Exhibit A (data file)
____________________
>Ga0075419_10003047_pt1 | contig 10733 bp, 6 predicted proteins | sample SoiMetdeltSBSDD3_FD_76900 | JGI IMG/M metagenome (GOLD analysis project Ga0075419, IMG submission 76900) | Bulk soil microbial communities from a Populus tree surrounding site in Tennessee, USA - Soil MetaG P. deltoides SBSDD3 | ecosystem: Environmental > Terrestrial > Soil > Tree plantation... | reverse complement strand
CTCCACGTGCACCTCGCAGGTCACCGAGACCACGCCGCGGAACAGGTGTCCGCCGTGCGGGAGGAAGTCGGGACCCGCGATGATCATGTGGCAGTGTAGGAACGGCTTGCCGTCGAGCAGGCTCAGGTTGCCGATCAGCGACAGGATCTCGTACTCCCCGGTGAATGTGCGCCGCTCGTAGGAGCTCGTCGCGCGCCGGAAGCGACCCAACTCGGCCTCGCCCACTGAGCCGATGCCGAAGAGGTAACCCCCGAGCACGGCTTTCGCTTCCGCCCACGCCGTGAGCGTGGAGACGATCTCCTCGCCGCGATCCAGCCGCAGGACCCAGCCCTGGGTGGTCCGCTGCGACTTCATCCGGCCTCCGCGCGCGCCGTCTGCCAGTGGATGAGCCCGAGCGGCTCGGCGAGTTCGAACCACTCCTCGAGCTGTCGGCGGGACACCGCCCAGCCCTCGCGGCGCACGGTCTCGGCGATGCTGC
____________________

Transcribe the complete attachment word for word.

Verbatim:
>Ga0075419_10003047_pt1 | contig 10733 bp, 6 predicted proteins | sample SoiMetdeltSBSDD3_FD_76900 | JGI IMG/M metagenome (GOLD analysis project Ga0075419, IMG submission 76900) | Bulk soil microbial communities from a Populus tree surrounding site in Tennessee, USA - Soil MetaG P. deltoides SBSDD3 | ecosystem: Environmental > Terrestrial > Soil > Tree plantation... | reverse complement strand
CTCCACGTGCACCTCGCAGGTCACCGAGACCACGCCGCGGAACAGGTGTCCGCCGTGCGGGAGGAAGTCGGGACCCGCGATGATCATGTGGCAGTGTAGGAACGGCTTGCCGTCGAGCAGGCTCAGGTTGCCGATCAGCGACAGGATCTCGTACTCCCCGGTGAATGTGCGCCGCTCGTAGGAGCTCGTCGCGCGCCGGAAGCGACCCAACTCGGCCTCGCCCACTGAGCCGATGCCGAAGAGGTAACCCCCGAGCACGGCTTTCGCTTCCGCCCACGCCGTGAGCGTGGAGACGATCTCCTCGCCGCGATCCAGCCGCAGGACCCAGCCCTGGGTGGTCCGCTGCGACTTCATCCGGCCTCCGCGCGCGCCGTCTGCCAGTGGATGAGCCCGAGCGGCTCGGCGAGTTCGAACCACTCCTCGAGCTGTCGGCGGGACACCGCCCAGCCCTCGCGGCGCACGGTCTCGGCGATGCTGC